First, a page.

To my way of thinking, whether the weather’s bright, cold and clear or dark, wet and windy, a simple supper of soup and bread is hard to beat.
If you feel the same way, you might like the look of this pair of recipes borrowed from my copy of “Hay Day Country Market Cookbook.” Then, too
, if you lucked into a gift of fancy cheese from Vermont or New York for Christmas, here’s a chance to use some of it.
If not, I don’t think the cheese is that critical, so any good cheese from around here ought to be just fine. Same goes for the fresh chives — mine are gone again until spring, but green onions make a good substitute.
4 tablespoons (1/2 cube) unsalted butter, divided
4 carrots, scrubbed and diced
1 red onion, peeled and coarsely chopped
3 cups chicken stock
1 pound red potatoes, scrubbed and cut into large dice
1/4 cup flour
1 1/2 cups whole milk
8 ounces cheddar cheese, preferably aged Vermont white cheddar, shredded
Freshly ground black pepper
2 tablespoons coarsely chopped fresh chives
Melt 1 tablespoon of the butter in a large stockpot over medium-high heat. Add the carrots and onion and saute briefly, just until the onion is transparent, 3 minutes. Add the stock and potatoes and bring to a boil. Reduce the heat, cover and simmer gently until the carrots are tender, 15 to 20 minutes.
Meanwhile, melt the remaining 3 tablespoons butter in a small saucepan over medium-high heat. Gradually whisk in the flour to make a paste. Continue to whisk over medium high heat for 1 minute to brown and cook the flour. Whisking continuously, add the milk in a steady, even stream and whisk the mixture into a thick, smooth, creamy sauce. Remove the pan from the heat, add the cheese, and stir until it is completely melted. Season to taste with pepper.
Stir the cheese sauce into the stockpot and warm the soup gently over low heat. Stir in the chives and season to taste with additional pepper as needed. Serve hot. Makes 8 servings.
Note: This and all cheese soups should be reheated very, very gently; the cheese sinks to the bottom and will burn if you don’t keep a close eye on it.
2 cups flour
1 tablespoon baking powder
3/4 teaspoon salt
3 tablespoons unsalted butter, chilled, cut into small pieces
2 tablespoons solid vegetable shortening, chilled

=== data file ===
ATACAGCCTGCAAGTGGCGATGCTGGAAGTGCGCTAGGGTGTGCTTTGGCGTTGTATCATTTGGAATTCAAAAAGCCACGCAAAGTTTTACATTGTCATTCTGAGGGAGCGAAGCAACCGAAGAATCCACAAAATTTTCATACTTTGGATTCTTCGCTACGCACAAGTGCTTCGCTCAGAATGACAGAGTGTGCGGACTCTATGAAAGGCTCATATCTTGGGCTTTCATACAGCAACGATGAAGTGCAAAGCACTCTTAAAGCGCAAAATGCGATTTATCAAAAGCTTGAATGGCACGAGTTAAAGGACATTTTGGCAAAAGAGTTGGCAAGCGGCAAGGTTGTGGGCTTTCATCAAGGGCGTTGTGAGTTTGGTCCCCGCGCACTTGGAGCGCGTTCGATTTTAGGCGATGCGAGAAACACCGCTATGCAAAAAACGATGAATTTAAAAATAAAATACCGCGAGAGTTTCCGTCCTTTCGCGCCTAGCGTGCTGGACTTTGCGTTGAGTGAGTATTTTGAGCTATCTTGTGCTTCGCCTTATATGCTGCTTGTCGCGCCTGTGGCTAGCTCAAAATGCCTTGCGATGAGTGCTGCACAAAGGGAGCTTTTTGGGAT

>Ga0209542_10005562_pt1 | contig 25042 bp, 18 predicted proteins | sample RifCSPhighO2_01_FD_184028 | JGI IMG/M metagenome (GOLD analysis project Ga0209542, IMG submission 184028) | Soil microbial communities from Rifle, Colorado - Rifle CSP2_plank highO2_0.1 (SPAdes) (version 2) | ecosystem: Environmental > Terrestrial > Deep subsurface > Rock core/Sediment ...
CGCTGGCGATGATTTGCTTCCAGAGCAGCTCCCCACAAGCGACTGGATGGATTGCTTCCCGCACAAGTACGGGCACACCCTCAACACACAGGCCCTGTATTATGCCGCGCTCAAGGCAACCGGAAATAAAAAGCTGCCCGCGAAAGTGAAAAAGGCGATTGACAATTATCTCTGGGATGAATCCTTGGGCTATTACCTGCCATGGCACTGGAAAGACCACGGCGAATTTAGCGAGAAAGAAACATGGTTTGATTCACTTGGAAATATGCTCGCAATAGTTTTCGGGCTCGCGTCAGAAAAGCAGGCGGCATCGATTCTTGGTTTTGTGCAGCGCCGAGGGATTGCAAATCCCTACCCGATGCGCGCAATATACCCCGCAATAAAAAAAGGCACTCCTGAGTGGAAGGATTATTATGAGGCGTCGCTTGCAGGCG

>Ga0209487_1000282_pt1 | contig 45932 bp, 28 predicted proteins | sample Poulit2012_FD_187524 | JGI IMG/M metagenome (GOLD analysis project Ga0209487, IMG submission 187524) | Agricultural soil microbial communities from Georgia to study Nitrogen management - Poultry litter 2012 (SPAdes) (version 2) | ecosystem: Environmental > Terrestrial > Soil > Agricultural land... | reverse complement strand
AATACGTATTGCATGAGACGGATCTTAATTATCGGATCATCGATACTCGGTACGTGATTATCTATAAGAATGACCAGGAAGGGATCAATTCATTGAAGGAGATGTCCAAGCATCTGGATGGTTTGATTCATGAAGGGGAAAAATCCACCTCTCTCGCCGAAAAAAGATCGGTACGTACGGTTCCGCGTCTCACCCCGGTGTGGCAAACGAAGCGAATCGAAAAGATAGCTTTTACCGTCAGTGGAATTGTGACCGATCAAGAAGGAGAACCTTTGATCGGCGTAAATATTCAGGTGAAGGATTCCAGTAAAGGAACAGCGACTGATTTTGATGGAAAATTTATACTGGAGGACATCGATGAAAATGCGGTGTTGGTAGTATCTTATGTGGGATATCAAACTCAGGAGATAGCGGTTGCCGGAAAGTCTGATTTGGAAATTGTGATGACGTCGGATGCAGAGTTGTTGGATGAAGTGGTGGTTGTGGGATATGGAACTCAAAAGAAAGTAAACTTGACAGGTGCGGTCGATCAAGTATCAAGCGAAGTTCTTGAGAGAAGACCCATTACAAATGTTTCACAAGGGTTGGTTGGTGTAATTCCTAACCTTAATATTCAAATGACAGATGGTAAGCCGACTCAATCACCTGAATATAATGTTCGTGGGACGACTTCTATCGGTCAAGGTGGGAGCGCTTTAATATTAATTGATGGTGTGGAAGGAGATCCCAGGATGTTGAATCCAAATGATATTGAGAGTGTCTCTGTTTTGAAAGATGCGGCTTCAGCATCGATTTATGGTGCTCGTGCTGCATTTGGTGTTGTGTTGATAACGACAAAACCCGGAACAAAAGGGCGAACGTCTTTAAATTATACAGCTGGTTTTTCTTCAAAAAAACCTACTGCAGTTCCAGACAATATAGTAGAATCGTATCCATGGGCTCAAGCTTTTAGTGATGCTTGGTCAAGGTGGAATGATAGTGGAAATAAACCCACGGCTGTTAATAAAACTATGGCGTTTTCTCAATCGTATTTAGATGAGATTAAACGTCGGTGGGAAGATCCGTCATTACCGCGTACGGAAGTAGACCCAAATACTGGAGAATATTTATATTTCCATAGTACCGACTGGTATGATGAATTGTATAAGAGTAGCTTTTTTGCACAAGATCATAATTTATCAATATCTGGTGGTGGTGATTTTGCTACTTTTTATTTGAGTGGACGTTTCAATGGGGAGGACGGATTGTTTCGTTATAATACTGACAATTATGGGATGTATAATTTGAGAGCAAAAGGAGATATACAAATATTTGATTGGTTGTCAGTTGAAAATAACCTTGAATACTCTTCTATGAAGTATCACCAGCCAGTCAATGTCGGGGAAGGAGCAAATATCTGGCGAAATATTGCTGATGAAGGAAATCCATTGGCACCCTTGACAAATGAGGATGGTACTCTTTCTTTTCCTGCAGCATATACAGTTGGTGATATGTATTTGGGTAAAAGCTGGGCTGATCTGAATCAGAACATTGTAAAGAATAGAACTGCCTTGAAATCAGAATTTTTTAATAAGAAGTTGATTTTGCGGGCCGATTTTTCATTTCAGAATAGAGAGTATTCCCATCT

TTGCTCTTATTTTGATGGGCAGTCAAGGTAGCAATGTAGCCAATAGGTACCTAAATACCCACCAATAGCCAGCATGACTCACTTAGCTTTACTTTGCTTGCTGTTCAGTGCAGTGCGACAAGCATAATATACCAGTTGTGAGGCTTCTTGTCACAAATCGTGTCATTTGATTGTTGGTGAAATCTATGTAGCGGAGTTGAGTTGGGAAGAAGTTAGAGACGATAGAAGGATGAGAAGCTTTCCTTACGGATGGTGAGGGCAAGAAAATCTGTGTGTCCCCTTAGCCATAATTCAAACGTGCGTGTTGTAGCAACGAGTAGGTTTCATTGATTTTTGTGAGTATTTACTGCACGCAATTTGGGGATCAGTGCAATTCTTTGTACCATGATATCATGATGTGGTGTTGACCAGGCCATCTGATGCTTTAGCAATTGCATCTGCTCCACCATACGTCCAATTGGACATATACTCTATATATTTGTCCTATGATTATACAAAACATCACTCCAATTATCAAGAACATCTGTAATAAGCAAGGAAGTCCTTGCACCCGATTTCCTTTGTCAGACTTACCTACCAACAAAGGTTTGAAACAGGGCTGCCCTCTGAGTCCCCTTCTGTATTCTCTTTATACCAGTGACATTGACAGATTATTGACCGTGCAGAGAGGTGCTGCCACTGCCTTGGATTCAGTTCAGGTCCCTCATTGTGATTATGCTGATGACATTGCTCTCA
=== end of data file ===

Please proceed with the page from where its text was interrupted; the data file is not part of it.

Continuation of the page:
2 tablespoons finely chopped fresh chives
3 ounces cheddar cheese, shredded (1 lightly packed cup, shredded), preferably aged New York cheddar
3/4 cup milk
1 tablespoon unsalted butter, melted
Preheat oven to 400 degrees. In a food processor, combine the flour, baking powder and salt; add butter and shortening and pulse until the bits are no larger than small grains of rice. Transfer to a large mixing bowl and add the chives and cheese; toss to mix.
Add milk and stir it in gently using a large spoon or spatula, just until all the dry ingredients are moistened and a soft, slightly crumbly dough forms.
Dust a work surface lightly with flour. Turn the dough out onto the work surface and gather it up into a ball. Roll dough out to form a 1/2-inch-thick rectangle. Fold the short ends of the rectangle in to meet in the middle; then fold the dough in half at the seam to create four layers. Roll the dough out to form a 1/2-inch-thick rectangle.
Grease and flour a 2 1/2-inch biscuit cutter, and neatly cut the dough into rounds. Reflour cutter after each cut, and do not twist as you cut or you will compress the biscuit layers. Pinch together remaining scraps of dough, fold in half, reroll and cut additional biscuits. Place biscuits on an ungreased baking sheet, and brush the tops with the melted butter. Bake until roughly doubled in height and nicely browned on top, 12 to 15 minutes. Serve hot with soup, chili or chowder, or with ham and scrambled eggs for breakfast or brunch (they make dandy mini sandwiches, too).
Makes 8 to 10 biscuits.
The next Forum will appear in Friday’s comics pages.